Women are the key to filling skills gaps

The Equal Opportunities Commission has identified a major source of skills that can help out the construction, engineering and IT sectors – women.

Employers in the construction, engineering, IT and plumbing industries need to recruit more women if they are to overcome critical skills shortages. Likewise, the childcare industry needs to attract more men to plug its skills gap. To do this, these industries will need to improve their recruitment and retention practices and address their image problems with the next generation of workers.

So says the Equal Opportunities Commission (EOC) following the first phase of its investigation, Plugging Britain’s skills gap: challenging gender segregation in training and work.

Caroline Slowcock, chief executive at the EOC, says HR professionals in these industries need to ensure their recruitment, retention and equal opportunity policies provide the right culture and image. She also believes it is important for women in male-dominated industries to have strong female role models when they enter the profession.

“Mentoring is very useful for this if you have women in your company already,” she said.

Only 1 per cent of the construction workforce is female, yet the industry is facing a massive skills shortage. According to the Construction Industry Training Board, the sector needs to recruit and retain more than 74,000 new people every year for the next five years.

The IT industry fares a little better, with a 20 per cent female workforce. But Terry Watts, chief operating officer at the Government’s Sector Skills Council for the industry, E-skills UK, said that numbers were steadily dropping.

“It has been declining by roughly 1 per cent every year for the past 15 years,” he said.

The EOC research shows that the Modern Apprenticeship scheme needs to be overhauled, as it is entrenching traditional recruitment patterns and is not attracting more women into male-dominated sectors. In engineering, for example, only 6 per cent of people taking a Foundation Modern Apprenticeship are female. Women make up 8 per cent of the existing workforce.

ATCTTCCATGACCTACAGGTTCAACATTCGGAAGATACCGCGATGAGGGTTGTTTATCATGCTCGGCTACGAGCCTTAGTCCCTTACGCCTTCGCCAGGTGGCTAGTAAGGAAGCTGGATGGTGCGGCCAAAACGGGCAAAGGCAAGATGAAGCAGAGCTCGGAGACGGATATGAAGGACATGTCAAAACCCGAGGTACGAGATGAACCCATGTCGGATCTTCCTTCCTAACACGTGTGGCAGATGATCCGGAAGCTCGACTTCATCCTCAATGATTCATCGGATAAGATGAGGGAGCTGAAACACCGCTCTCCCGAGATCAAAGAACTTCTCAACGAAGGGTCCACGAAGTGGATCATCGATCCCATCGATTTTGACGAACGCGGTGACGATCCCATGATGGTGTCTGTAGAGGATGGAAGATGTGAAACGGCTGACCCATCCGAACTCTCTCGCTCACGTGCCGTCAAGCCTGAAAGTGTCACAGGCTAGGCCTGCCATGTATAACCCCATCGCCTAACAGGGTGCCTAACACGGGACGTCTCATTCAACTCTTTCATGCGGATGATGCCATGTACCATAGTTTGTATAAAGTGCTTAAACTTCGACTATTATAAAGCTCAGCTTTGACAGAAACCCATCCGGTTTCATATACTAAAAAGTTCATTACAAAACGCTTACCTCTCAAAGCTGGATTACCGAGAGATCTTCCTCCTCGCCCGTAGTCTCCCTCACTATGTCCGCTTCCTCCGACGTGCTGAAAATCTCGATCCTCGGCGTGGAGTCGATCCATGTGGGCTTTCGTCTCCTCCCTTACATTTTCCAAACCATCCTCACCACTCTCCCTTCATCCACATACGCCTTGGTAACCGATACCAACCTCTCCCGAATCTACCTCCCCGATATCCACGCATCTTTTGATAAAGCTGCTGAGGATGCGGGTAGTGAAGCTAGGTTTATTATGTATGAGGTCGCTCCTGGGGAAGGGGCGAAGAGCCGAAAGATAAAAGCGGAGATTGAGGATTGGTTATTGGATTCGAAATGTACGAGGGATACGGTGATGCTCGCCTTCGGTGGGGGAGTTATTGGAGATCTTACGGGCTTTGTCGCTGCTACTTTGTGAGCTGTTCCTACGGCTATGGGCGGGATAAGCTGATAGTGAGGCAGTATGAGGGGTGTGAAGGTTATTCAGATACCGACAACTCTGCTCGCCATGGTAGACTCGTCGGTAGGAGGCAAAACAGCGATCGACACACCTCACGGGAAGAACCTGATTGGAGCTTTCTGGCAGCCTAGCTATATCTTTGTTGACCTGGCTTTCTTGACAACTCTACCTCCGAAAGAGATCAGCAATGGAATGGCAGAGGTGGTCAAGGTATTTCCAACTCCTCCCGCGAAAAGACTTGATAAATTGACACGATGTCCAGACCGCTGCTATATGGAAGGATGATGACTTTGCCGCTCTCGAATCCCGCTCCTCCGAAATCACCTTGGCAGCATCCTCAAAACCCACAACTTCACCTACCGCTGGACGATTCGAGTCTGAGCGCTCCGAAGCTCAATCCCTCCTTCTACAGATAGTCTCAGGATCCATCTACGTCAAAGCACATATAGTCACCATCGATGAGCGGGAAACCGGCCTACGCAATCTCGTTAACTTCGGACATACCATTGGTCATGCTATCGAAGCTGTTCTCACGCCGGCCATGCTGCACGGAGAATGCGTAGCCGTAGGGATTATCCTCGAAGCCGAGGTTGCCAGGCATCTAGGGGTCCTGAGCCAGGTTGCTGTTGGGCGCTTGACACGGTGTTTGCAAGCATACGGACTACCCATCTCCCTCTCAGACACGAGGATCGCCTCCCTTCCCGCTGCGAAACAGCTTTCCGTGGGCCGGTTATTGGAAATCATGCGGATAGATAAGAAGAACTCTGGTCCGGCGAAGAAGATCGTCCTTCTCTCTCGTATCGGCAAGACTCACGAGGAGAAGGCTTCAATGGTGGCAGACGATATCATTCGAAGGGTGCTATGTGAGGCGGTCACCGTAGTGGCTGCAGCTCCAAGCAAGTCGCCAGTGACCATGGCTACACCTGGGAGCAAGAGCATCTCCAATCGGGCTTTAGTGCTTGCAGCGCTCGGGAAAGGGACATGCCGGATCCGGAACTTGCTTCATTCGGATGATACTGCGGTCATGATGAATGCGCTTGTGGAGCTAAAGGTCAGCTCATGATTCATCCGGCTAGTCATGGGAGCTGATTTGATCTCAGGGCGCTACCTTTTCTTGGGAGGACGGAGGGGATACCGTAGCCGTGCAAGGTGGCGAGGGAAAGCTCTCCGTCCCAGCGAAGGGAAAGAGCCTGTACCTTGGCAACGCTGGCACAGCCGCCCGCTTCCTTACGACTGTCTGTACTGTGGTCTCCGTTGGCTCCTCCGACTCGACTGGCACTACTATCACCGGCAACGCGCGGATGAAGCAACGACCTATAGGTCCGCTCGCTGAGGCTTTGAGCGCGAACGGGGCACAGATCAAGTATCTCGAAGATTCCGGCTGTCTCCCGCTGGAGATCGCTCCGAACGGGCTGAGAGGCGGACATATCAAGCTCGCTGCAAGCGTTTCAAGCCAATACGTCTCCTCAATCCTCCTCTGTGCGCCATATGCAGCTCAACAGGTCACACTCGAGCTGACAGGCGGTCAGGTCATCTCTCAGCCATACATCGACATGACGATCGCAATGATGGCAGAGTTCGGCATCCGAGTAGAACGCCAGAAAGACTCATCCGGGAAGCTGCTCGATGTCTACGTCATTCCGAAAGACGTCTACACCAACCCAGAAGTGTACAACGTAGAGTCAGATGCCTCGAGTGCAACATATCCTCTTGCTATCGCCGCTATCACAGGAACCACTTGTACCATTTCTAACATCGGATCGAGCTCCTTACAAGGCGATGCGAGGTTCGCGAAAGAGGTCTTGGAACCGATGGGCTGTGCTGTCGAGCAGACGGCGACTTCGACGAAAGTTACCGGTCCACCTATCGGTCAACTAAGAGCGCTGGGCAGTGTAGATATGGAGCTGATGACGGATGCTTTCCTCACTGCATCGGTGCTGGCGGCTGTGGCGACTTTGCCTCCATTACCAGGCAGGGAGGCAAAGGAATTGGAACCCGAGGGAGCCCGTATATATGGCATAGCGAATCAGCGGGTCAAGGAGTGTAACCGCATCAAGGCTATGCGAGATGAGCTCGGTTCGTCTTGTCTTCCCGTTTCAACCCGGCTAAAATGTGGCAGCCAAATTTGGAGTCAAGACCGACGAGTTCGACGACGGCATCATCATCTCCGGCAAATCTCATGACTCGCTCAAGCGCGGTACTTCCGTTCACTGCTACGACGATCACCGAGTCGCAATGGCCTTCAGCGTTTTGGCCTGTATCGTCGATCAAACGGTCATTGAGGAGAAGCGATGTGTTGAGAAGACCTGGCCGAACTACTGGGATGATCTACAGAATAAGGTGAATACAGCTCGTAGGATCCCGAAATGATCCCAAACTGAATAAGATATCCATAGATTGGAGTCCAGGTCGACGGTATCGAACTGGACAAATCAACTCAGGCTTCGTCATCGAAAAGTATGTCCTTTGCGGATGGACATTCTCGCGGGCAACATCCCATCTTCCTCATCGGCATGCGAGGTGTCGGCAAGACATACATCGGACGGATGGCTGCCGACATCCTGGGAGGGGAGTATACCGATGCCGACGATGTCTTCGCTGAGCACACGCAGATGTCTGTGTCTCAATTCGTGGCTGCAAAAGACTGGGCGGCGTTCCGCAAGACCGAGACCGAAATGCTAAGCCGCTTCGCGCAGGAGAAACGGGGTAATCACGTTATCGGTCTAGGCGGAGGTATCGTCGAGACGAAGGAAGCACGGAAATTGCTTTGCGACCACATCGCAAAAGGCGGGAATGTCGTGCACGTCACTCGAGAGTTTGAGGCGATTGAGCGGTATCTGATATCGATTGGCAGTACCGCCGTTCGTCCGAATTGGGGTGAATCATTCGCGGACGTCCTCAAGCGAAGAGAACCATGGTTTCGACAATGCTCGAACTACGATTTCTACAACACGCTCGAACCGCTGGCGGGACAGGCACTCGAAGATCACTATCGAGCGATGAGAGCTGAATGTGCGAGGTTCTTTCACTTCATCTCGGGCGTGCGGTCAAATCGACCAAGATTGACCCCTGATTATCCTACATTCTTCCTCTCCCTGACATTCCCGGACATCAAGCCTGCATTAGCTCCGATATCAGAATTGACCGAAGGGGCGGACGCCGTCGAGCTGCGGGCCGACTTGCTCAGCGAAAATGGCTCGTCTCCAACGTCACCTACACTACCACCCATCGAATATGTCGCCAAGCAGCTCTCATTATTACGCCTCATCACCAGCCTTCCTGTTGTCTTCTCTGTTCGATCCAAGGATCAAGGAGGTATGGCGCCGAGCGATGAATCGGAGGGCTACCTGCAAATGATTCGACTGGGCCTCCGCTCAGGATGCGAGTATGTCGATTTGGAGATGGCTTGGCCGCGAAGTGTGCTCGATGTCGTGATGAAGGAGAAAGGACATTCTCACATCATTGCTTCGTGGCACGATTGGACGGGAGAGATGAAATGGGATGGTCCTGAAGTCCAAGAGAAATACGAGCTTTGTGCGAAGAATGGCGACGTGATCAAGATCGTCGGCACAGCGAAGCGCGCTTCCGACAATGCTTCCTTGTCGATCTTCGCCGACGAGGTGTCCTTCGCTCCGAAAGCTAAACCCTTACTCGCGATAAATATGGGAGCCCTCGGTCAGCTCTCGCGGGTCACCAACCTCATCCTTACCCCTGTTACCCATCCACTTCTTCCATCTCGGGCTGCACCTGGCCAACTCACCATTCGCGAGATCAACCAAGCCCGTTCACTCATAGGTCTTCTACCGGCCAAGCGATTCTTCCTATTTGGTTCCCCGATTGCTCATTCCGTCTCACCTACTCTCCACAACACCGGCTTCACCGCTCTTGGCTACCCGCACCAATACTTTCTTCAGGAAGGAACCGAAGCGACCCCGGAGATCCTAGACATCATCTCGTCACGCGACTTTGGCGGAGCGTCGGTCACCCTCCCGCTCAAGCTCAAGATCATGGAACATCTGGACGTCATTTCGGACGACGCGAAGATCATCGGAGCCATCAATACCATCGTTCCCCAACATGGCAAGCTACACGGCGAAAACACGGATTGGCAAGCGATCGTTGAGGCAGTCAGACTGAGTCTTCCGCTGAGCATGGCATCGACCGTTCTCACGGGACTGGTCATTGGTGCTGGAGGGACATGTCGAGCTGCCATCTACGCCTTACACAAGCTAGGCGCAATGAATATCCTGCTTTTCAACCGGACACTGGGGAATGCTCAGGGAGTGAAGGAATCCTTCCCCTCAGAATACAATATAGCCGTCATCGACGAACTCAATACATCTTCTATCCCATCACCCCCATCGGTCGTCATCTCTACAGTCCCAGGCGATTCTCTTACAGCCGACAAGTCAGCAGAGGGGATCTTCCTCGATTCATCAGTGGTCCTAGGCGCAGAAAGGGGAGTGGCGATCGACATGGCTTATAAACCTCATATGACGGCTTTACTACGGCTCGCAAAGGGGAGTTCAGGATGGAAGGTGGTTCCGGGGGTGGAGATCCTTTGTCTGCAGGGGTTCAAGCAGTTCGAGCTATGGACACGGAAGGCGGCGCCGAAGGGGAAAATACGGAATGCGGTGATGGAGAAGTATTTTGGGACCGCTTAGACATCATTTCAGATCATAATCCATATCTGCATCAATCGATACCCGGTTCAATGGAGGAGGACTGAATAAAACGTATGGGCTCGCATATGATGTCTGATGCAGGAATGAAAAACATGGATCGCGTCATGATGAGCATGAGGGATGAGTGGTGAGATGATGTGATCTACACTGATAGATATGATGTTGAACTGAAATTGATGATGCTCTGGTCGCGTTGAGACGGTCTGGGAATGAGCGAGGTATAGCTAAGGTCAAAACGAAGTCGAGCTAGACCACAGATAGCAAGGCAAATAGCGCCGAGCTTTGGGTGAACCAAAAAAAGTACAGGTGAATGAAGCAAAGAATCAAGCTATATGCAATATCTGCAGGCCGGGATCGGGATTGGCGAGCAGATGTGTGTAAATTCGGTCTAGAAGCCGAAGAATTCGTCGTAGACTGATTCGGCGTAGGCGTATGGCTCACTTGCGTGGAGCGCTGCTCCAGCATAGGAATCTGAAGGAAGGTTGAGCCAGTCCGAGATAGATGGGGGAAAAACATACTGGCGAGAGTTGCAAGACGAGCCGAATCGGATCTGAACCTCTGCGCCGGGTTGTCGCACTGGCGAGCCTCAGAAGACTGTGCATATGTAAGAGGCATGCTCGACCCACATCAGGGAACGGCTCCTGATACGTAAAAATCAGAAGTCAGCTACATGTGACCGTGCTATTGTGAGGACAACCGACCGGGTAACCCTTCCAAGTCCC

Slowcock admitted that there have been a variety of initiatives to increase the number of women entering these industries, but that the message was not reaching the right people or at the right time.

The IT industry has launched numerous high profile drives to attract more women into the profession, with little success. The problem is, according to both Slowcock and Watts, that stereotypes start young.

“Our research shows that stereotypes begin at around age 13,” said Watts. E-skills UK now runs initiatives such as ‘Computer Clubs for Girls’, which is aimed at trying to interest 10-13 year-olds in IT before they dismiss it as a career option.

Another problem, identified by Pat McMullen, national strategy manager at British Gas, was that recruitment advertising was failing to reach a female audience. As a result, the company has started advertising in publications such as Best, Chat and the Daily Mirror, all of which have big female readerships.

British Gas also took part in a Government welfare-to-work programme, called ‘Ambition: Energy’, and through this and other schemes the company has been able to double its female workforce in the past three years.

“But, at just over 1 per cent, it is still a small amount,” admitted McMullen.

The next phase of the EOC’s investigation, due this autumn, will look in more depth at how young people make career choices and how employers could improve their recruitment practices.


Case study
Durkan builds a case for diversity

The construction industry has a huge skills crisis, yet only 1 per cent of its workforce is female. Construction company, Durkan, decided to overhaul its recruitment and workplace practices a few years ago to make a career at the company more attractive to women.

It appointed a community liaison officer, Paul McCrea, who is responsible for ensuring that the strategy for recruiting and retaining women works.

The board of directors has endorsed the initiative, which includes a zero-tolerance policy on sexist behaviour. This means that any subcontractors who behave inappropriately are removed from the site.

“We have only had one incident and that person was dismissed immediately,” said McCrea. “If it had been one of our own employees, we would obviously have gone through our own code of conduct. We also don’t allow any sexist pictures or magazines on site.”

Durkan requires subcontractors to comply with its equal opportunities policy and offers flexible working practices. Since implementing these policies, the company has increased its female workforce by 100 per cent. From 1999, it has employed about 150 women on site and has 10 female employees – 15 per cent of its 70-strong workforce. It is also taking on its first female Modern Apprenticeship student this year.


Source: IRS Employment Review

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